Hot composting is a process that rapidly decomposes and transforms raw materials into usable compost. It’s hot because it needs to reach at least 65 degrees Celsius (150 degrees F) for at least three days. Any part of the pile that doesn’t each those temperatures for a sustained period of time, won’t be effectively treated.
Hot composting can transform pathogenic raw material into useable compost. It can kill viruses and cook weed seeds. Once our hot compost is finished, we can add it to the garden or use it to transform dirt into soil. My blog on creating healthy soil discusses that process.
Ingredients in a hot compost
To reach the desired temperatures, hot composting needs at least one cubic metre of raw material. That’s a big ask for most people and most gardeners. Overall we need a raw ingredient ratio of 1:3, nitrogen:carbon.
Nitrogen based ingredients are the green materials like fresh lawn clippings and green leaves from shrubs and trees. Dry leaves, dry grasses and dry mulches like sugarcane mulch make up the carbon ingredient and brown matter component. The smaller the pieces the faster they break down.
So if we add dried leaves for example, perhaps run a mower over them and break them into smaller pieces. Sticks and woody materials are high in carbon but they take a long time to break down. I don’t use these in hot composts. They go into the cold compost pile.
We want three times the amount of carbon materials to green materials.
We also want manure because the manure will help the composting process by adding vital microbes in sufficient quantities and diversity. I like to use horse manure mainly because it’s readily available to me however, you can use any type of manure you like. If I had chickens I’d use that for my edible gardens. I wouldn’t use it for my native plants as it is high in phosphorus. If you have an abundance of horse manure, you can build a horse manure compost and my blog on that discusses the process.
I like to have between 10% and 25% of my hot compost composed of manure. For hot composting, it’s better to use fresh manure.
Hot composting method
The better the compost ingredients are mixed, the more effective the process. So in the absence of a mixer, we need to make layers… the more layers the better. Always keeping in mind the ratio of green to brown as 1:3.
On the ground place a layer (10cm thick) of carbon materials (sugarcane mulch, dried leaves), and water it. Then we add the layer of manure (1-4cm thick) and water it. Follow this with a layer (2-5cm thick) of the green nitrogen rich layer (lawn clippings, fresh leaves) and then back to brown carbon and then manure and nitrogen green.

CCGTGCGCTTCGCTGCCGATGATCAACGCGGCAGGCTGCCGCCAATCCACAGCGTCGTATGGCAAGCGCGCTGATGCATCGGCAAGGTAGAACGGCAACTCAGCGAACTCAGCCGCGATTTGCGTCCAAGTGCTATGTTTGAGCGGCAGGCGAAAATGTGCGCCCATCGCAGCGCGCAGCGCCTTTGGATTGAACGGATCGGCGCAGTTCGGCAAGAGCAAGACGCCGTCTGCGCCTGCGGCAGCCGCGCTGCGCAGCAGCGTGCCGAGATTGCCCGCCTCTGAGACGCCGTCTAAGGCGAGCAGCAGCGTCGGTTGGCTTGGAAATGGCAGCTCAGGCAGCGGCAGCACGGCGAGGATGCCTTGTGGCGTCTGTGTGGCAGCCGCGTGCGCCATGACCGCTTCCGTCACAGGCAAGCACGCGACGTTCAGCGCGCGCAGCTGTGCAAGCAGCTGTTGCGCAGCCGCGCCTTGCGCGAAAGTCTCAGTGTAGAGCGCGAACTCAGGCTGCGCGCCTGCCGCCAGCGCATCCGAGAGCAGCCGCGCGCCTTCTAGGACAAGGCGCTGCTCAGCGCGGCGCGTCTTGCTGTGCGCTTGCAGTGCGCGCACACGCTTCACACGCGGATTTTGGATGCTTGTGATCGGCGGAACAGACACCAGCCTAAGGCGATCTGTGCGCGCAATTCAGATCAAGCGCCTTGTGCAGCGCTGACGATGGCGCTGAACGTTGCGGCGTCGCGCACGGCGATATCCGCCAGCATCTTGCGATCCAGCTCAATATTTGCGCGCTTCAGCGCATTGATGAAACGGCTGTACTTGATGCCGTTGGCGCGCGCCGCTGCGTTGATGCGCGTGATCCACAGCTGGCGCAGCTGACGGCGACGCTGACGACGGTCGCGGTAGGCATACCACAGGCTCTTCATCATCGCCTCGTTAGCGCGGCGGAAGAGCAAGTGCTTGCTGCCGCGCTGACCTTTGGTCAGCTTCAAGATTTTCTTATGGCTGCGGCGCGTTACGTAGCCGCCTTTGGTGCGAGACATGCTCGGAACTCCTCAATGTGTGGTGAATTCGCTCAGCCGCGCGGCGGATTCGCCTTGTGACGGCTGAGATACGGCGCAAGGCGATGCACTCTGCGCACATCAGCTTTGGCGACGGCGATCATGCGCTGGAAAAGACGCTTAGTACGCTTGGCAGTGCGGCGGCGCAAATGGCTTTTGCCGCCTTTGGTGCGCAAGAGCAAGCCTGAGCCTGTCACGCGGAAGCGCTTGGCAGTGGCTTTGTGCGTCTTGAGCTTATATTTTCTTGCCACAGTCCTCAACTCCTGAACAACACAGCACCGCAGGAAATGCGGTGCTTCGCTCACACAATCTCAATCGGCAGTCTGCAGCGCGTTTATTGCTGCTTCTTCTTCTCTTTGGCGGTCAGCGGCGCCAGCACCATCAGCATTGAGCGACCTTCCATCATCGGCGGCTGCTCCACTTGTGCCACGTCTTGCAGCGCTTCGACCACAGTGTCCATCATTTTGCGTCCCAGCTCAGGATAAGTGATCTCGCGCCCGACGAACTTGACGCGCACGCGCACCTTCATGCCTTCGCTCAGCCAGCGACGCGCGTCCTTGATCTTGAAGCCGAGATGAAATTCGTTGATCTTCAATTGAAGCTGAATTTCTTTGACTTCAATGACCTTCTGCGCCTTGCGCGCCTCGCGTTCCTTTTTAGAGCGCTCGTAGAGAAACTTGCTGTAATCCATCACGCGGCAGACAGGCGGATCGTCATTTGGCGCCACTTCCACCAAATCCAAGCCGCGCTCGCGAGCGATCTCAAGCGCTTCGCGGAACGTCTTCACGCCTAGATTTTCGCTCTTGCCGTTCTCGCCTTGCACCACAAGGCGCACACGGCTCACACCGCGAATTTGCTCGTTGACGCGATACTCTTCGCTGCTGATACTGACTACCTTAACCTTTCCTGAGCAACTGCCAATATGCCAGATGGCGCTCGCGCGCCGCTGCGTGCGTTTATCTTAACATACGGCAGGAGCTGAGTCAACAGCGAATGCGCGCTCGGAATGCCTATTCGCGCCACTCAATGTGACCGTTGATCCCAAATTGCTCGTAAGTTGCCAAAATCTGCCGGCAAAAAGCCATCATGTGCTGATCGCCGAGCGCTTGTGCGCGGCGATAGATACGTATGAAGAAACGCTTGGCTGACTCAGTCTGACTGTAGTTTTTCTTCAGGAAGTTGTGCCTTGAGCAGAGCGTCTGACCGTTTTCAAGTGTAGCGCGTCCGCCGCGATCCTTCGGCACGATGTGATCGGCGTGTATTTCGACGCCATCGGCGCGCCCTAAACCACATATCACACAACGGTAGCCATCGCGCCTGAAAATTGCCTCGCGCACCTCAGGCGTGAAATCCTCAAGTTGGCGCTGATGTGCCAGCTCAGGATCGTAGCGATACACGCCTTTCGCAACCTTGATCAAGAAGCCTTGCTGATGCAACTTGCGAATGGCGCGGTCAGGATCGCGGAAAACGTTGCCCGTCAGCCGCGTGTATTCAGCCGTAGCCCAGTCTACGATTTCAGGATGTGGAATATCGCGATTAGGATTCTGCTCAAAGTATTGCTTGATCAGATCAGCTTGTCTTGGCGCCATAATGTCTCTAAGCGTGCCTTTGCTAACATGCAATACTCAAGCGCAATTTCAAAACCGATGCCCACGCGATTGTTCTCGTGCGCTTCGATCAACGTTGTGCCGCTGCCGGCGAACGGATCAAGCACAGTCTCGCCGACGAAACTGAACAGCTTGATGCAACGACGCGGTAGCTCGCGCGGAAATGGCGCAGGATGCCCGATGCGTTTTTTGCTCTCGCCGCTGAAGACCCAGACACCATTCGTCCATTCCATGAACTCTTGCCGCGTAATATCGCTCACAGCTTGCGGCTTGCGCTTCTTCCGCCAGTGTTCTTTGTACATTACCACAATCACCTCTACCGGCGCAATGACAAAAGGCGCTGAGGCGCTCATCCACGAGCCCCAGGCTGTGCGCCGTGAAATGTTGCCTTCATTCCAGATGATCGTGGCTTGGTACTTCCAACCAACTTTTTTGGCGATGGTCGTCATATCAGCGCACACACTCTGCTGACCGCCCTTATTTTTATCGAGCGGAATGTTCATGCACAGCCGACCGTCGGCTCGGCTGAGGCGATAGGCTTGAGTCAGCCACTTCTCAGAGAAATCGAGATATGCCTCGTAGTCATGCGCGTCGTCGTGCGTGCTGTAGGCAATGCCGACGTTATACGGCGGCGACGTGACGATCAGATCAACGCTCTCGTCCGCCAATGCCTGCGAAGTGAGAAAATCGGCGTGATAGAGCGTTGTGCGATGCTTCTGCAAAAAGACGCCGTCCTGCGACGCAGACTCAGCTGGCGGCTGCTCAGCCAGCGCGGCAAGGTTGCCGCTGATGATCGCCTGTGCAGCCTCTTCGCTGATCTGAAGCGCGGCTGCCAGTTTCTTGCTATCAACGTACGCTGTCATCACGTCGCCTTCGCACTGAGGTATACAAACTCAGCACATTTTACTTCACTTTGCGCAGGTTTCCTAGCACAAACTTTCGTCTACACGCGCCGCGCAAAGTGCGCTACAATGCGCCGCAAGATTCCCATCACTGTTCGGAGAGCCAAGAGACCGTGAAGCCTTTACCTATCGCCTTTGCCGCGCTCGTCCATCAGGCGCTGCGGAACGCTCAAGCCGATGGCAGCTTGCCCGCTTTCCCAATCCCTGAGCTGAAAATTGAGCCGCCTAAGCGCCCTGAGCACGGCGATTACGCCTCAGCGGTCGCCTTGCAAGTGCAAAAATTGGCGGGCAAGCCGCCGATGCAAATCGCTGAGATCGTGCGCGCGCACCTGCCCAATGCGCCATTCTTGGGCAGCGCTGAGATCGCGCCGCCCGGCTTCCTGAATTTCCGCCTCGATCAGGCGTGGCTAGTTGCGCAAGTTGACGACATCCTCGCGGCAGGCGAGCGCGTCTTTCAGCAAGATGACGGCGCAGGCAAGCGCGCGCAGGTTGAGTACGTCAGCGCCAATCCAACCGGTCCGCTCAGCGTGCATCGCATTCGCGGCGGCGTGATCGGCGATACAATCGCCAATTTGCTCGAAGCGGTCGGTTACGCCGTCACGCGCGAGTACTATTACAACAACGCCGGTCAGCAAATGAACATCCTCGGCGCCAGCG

I like to put the manure directly on top of the carbon matter so that microbes in the manure have direct access to the carbon. As water seeps down through the pile, microbes will wash through this carbon layer and this tends to speed up the spread the microbes through the pile.
Once we’ve built the pile cover the entire pile with a layer of the brown carbon material. I like to use sugarcane mulch for this rather than leaves. Cover the pile top and sides. This helps to hold the heat in increasing the likelihood that any weed seeds will cook and it also reduces nitrogen from vaporising into the atmosphere. Wet the outside layer of carbon material with water.
Note that if we add a tarpaulin or black plastic or something like that we are effectively suffocating the pile. Effective composting requires air and oxygen. Without air the pile will soon turn pathogenic.
Maintaining a hot compost
Effective hot composting does not require sunlight or trapping the heat. The hotness of compost comes from microbial activity. In particular, thermophile microbes – largely bacteria – thrive in environments hotter than 65 degrees Celsius (150 degrees F). These microbes kick start the decomposition of our raw materials.
Generally, pathogens and viruses in raw compost materials need 3 days above 65 degrees Celsius to cook away. To maintain that heat, we need to supply vital conditions to the thermophilic microbes.
Thermophilic microbes need a lot of oxygen. All their activity, generating all that heat burns through the available oxygen in the pile. That’s why we need to turn the pile regularly and supply them with fresh oxygen.
We can turn the pile and add water if the pile is drying out. The water will cool the pile for a short period of time, but without the moisture the microbes will die… even with fresh oxygen.
I tend to turn my hot compost every second, maybe third day. But this depends on the pile. If it’s getting too hot or if there are a lot of lawn clippings, I’d turn it more often.
Turn it over and try to get the outside raw materials into the middle so that they can cook. As we turn it we’ll notice the heat and steam.
It’s incredibly hot work, particular in the middle of summer. However, if we neglect it, a hot compost can turn anaerobic and pathogenic very quickly. If we fail to turn it in time we may find ourselves with a pile of stinky, ammonic, pathogenic dung! We can’t put that on the garden…
After a fairly short period of time the thermophilic microbes will be replaced with the cooler temperature microbes. This may be a week or it could be three weeks. It all depends on the ingredients, our management of the pile and other factors. Once the pile cools naturally, we don’t need to turn it.
Once it cools we can let it rest. At this point worms and other creatures will start to enter the compost system. They’ll finish what the thermophiles started.
What the hot compost final product looks and smells like
If we’ve done it correctly, our final product looks dark brown or black in colour. There will be no or very few recognisable raw ingredients. It’ll feel soft in our hands and full of worms.
It’ll smell earthy. It’s a smell of black gold. When it’s got these characteristics it’s ready to add to the garden.